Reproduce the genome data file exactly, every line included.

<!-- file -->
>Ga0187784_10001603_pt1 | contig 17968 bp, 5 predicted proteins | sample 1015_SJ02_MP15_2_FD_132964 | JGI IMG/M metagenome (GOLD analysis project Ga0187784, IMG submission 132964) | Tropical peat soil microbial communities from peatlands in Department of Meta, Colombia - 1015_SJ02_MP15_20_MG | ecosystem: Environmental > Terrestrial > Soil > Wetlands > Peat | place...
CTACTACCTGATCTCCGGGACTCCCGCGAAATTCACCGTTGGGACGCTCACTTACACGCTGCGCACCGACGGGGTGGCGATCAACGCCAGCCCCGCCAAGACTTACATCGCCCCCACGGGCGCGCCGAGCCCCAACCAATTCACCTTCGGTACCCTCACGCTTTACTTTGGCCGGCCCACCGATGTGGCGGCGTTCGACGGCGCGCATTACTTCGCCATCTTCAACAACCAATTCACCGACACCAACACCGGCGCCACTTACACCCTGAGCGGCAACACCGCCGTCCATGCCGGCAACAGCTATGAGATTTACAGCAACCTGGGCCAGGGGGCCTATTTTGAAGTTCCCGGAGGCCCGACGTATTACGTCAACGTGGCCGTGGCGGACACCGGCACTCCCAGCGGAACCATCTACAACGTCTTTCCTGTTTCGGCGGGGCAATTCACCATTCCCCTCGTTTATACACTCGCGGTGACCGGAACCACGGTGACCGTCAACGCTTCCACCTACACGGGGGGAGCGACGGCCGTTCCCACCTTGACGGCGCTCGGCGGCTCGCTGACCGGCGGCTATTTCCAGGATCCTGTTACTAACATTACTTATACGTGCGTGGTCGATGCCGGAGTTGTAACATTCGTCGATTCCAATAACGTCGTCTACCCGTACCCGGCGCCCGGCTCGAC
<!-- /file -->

>Ga0187784_10001603_pt1 | contig 17968 bp, 5 predicted proteins | sample 1015_SJ02_MP15_2_FD_132964 | JGI IMG/M metagenome (GOLD analysis project Ga0187784, IMG submission 132964) | Tropical peat soil microbial communities from peatlands in Department of Meta, Colombia - 1015_SJ02_MP15_20_MG | ecosystem: Environmental > Terrestrial > Soil > Wetlands > Peat | place...
CTACTACCTGATCTCCGGGACTCCCGCGAAATTCACCGTTGGGACGCTCACTTACACGCTGCGCACCGACGGGGTGGCGATCAACGCCAGCCCCGCCAAGACTTACATCGCCCCCACGGGCGCGCCGAGCCCCAACCAATTCACCTTCGGTACCCTCACGCTTTACTTTGGCCGGCCCACCGATGTGGCGGCGTTCGACGGCGCGCATTACTTCGCCATCTTCAACAACCAATTCACCGACACCAACACCGGCGCCACTTACACCCTGAGCGGCAACACCGCCGTCCATGCCGGCAACAGCTATGAGATTTACAGCAACCTGGGCCAGGGGGCCTATTTTGAAGTTCCCGGAGGCCCGACGTATTACGTCAACGTGGCCGTGGCGGACACCGGCACTCCCAGCGGAACCATCTACAACGTCTTTCCTGTTTCGGCGGGGCAATTCACCATTCCCCTCGTTTATACACTCGCGGTGACCGGAACCACGGTGACCGTCAACGCTTCCACCTACACGGGGGGAGCGACGGCCGTTCCCACCTTGACGGCGCTCGGCGGCTCGCTGACCGGCGGCTATTTCCAGGATCCTGTTACTAACATTACTTATACGTGCGTGGTCGATGCCGGAGTTGTAACATTCGTCGATTCCAATAACGTCGTCTACCCGTACCCGGCGCCCGGCTCGAC